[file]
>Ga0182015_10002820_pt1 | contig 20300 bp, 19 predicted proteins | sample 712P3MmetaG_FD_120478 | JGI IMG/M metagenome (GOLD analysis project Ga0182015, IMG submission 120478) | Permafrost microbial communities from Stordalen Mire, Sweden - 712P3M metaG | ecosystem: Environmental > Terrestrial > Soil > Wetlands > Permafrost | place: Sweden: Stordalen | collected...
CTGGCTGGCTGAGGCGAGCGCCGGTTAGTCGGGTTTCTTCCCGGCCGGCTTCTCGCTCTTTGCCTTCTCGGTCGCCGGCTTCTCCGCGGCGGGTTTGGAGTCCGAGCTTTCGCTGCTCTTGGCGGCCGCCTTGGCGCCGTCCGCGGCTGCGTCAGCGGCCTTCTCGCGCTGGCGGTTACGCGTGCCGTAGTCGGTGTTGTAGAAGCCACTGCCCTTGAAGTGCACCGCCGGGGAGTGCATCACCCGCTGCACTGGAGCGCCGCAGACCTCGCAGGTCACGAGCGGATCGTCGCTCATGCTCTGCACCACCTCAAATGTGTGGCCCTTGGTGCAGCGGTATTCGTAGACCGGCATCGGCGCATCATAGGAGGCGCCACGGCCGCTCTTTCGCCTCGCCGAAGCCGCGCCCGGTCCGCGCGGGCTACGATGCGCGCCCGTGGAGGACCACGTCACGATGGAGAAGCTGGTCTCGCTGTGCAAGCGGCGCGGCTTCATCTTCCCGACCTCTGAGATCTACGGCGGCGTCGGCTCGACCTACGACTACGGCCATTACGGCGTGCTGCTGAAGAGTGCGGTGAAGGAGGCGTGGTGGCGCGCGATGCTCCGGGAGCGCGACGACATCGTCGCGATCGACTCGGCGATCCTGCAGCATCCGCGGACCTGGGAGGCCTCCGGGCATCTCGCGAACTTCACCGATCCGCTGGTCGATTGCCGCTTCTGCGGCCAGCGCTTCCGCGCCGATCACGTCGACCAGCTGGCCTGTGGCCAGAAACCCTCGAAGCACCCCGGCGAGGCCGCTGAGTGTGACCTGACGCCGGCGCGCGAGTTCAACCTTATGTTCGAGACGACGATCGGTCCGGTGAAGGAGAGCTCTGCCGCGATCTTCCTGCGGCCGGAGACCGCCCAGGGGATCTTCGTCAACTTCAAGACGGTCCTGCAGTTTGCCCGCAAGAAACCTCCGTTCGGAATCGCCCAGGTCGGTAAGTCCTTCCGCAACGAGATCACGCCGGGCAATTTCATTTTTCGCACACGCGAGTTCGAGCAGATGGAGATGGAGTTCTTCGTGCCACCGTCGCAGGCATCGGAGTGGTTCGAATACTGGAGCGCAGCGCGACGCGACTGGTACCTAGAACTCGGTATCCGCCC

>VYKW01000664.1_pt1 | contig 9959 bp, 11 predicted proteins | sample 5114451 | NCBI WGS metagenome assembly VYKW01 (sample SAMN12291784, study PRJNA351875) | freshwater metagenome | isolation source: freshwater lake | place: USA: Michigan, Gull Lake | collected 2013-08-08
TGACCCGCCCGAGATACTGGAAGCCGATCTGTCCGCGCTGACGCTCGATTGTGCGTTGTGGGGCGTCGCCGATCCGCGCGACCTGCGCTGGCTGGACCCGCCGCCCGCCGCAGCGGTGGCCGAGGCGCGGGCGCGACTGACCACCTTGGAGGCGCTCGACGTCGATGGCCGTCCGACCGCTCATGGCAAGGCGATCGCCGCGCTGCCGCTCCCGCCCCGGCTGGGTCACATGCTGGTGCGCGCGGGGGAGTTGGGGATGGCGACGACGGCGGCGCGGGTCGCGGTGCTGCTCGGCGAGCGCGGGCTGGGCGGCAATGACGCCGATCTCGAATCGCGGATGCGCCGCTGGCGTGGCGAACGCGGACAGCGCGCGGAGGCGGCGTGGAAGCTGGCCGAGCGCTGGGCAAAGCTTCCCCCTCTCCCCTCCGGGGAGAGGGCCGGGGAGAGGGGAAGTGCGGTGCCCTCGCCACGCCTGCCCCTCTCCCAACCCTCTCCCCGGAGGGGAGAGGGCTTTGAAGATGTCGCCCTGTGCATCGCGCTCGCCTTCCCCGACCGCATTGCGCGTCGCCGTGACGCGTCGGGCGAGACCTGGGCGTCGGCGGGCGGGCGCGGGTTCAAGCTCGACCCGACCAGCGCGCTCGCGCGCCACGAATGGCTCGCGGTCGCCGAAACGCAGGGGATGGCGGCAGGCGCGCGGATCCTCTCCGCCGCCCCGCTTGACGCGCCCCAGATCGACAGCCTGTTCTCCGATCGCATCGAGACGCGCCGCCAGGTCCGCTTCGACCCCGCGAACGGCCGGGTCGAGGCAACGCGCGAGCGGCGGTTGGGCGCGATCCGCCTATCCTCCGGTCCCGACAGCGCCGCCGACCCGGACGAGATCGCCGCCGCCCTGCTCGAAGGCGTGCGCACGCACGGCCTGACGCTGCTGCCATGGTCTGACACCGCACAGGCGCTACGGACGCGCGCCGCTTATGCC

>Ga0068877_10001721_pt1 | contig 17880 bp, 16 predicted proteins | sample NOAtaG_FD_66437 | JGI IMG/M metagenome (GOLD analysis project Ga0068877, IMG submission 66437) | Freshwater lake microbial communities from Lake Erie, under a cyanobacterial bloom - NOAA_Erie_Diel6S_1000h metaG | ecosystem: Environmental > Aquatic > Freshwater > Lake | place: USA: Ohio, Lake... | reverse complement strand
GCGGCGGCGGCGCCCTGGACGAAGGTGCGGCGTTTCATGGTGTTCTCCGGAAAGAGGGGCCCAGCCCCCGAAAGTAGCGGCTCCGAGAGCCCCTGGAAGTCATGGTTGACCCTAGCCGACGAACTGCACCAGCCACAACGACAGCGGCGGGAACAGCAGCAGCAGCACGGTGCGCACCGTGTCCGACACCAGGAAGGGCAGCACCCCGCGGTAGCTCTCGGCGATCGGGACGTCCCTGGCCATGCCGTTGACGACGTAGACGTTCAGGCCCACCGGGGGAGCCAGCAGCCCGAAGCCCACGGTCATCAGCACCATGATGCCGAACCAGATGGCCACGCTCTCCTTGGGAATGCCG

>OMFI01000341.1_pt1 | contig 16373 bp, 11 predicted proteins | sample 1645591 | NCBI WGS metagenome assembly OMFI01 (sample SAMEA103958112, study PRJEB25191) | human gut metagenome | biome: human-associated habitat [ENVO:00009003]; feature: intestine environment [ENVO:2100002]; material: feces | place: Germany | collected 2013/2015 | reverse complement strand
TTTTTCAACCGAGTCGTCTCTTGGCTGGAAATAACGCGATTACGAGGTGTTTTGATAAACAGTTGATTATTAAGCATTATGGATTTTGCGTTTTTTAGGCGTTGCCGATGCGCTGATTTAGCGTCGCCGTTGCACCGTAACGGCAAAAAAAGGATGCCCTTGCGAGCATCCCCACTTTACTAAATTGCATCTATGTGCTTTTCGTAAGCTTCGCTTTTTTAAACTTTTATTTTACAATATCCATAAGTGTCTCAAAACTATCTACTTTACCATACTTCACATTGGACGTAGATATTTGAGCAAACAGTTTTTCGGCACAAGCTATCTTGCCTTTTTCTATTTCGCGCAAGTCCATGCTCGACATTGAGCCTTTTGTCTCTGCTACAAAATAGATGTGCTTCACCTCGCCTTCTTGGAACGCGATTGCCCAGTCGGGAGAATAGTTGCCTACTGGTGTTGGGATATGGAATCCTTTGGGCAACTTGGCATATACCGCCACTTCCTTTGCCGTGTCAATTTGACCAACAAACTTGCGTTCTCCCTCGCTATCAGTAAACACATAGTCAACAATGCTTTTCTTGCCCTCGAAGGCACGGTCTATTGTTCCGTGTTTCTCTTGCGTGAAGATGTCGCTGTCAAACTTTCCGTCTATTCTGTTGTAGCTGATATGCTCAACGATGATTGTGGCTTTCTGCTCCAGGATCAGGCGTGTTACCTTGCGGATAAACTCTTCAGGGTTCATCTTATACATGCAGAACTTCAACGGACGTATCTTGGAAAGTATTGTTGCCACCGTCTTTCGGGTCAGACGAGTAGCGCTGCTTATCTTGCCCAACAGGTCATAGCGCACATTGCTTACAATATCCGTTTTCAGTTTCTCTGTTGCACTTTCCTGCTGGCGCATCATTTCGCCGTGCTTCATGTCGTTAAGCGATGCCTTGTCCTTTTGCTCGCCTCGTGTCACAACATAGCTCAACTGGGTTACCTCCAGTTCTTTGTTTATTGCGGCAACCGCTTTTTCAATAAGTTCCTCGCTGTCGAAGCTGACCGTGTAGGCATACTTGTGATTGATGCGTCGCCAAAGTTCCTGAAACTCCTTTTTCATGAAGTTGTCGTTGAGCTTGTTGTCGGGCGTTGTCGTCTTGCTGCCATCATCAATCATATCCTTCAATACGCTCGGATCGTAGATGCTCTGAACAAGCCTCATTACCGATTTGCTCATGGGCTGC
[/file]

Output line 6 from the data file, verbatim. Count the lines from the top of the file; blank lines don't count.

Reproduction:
GCGGCGGCGGCGCCCTGGACGAAGGTGCGGCGTTTCATGGTGTTCTCCGGAAAGAGGGGCCCAGCCCCCGAAAGTAGCGGCTCCGAGAGCCCCTGGAAGTCATGGTTGACCCTAGCCGACGAACTGCACCAGCCACAACGACAGCGGCGGGAACAGCAGCAGCAGCACGGTGCGCACCGTGTCCGACACCAGGAAGGGCAGCACCCCGCGGTAGCTCTCGGCGATCGGGACGTCCCTGGCCATGCCGTTGACGACGTAGACGTTCAGGCCCACCGGGGGAGCCAGCAGCCCGAAGCCCACGGTCATCAGCACCATGATGCCGAACCAGATGGCCACGCTCTCCTTGGGAATGCCG